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Our View: GPs need to stand firm for wait lists to get shorter

Gesy, hospital, healthcare, doctor, nurses

Health Minister Popi Kanari, concerned about the long waiting times for appointments with specialist doctors, met bosses of the Health Insurance Organisation (HIO) to discuss ways of reducing these. The HIO asked for more time to discuss the matter with the groups representing different medical specialists and come up with proposals. The minister expected these consultations to be completed in a few weeks.

People have been complaining about the long waiting times for appointments with certain types of specialists for quite some time. Okypy, after meeting the minister, arranged that for medical specialties for which there is high demand, doctors would also see patients in the afternoons. While this may ease the patient congestion at public hospitals there would still be long waits for other specialist doctors.

It could be said that long waiting times to see specialist doctors are inevitable in a free healthcare system – people cannot expect to see someone whenever they please when demand is high and the supply of doctors is limited. There were discussions about priority being given to patients in urgent need of treatment, but could such a measure be implemented fairly? Given how things work in Cyprus and the tendency for bending the rules, such a system could be abused by many.

When the problem was being discussed in the past, the HIO had urged personal doctors not to sign so many referrals to specialists. Many of these were unnecessary but allowed personal doctors to pass on the treatment of their patients to someone else. The blame was not exclusively with them, because there are plenty of patients not trusting the diagnosis of a personal doctor and demanding a referral to a specialist. It is the sense of patient entitlement that has flourished under Gesy; there are patients who demand all sorts of unnecessary treatment because it is free.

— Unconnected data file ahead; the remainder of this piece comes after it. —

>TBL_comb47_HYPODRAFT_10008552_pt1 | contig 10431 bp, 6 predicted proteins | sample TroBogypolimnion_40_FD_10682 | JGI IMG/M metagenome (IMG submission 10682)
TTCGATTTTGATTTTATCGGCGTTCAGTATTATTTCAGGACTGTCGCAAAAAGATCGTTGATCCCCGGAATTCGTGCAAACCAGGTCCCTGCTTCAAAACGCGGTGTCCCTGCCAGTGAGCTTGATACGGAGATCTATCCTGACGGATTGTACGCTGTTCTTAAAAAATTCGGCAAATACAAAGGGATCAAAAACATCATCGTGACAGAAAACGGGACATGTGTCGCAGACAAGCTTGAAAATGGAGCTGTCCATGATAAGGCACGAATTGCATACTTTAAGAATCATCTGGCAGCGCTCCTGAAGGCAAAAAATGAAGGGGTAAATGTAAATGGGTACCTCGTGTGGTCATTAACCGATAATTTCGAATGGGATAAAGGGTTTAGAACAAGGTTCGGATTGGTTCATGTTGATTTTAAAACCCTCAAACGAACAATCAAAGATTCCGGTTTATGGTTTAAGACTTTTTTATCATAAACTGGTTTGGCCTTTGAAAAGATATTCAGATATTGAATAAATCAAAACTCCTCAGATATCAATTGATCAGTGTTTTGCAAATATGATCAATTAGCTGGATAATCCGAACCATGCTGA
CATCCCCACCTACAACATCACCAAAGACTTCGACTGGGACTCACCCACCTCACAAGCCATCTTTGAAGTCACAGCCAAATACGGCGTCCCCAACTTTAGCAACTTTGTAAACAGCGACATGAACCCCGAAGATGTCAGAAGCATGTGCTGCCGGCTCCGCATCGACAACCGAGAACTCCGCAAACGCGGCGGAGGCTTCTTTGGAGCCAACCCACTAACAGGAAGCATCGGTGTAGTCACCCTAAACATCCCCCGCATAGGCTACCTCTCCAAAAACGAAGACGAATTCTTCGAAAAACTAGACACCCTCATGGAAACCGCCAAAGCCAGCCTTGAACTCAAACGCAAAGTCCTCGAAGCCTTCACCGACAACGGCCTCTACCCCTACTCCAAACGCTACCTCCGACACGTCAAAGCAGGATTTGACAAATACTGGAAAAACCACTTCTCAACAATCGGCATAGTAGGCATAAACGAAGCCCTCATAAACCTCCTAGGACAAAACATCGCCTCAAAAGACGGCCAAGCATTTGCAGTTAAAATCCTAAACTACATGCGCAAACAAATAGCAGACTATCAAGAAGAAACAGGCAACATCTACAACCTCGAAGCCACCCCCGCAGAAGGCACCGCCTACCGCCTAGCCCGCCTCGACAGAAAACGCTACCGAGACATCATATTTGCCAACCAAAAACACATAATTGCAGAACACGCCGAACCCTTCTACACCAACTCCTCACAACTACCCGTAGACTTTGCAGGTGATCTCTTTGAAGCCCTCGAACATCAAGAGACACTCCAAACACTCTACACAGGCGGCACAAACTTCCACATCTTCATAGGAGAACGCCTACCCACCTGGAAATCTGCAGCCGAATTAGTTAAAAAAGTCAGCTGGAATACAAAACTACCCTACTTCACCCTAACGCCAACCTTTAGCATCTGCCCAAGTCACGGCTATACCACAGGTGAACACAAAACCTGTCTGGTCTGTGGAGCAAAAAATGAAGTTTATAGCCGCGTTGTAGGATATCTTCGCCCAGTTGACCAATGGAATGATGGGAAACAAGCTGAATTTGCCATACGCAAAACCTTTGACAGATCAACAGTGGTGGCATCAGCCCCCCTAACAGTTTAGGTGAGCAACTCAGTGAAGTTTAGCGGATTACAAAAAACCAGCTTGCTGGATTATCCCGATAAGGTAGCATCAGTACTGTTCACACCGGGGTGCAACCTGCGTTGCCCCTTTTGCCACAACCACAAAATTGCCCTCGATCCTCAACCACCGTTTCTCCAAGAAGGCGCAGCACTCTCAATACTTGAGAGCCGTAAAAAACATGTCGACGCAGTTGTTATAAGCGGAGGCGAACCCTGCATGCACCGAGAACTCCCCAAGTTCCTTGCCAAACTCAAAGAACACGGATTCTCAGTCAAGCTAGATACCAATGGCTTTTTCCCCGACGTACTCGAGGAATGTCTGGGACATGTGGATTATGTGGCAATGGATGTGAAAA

While the HIO has been placing restrictions on referrals to specialists, this is not enough. It must ensure that personal doctors, as the gatekeepers of the health system, act as such and avoid signing off referrals that can be treated by any general practitioner. If referrals to specialists were made only when a patient suffered from a condition that the personal doctor was unable to treat there would be much less demand for seeing a specialist and shorter waiting times for an appointment.

The HIO is aware of this, but it seems the referrals are still too many. Pressure from patients is part of the problem, but the problem will be eased only if personal doctors are less inclined to give in to them. The wait for an appointment with a specialist would not disappear because of this, but it would be shortened, which should be the objective.

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